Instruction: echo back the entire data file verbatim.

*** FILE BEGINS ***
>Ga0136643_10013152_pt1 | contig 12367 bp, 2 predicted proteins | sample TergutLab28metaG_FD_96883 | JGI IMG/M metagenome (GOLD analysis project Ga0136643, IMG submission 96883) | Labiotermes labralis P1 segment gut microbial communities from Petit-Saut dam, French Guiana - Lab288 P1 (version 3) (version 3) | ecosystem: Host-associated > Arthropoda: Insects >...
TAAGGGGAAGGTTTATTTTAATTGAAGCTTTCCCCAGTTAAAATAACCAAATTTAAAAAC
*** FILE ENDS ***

>Ga0136643_10013152_pt1 | contig 12367 bp, 2 predicted proteins | sample TergutLab28metaG_FD_96883 | JGI IMG/M metagenome (GOLD analysis project Ga0136643, IMG submission 96883) | Labiotermes labralis P1 segment gut microbial communities from Petit-Saut dam, French Guiana - Lab288 P1 (version 3) (version 3) | ecosystem: Host-associated > Arthropoda: Insects >...
TAAGGGGAAGGTTTATTTTAATTGAAGCTTTCCCCAGTTAAAATAACCAAATTTAAAAAC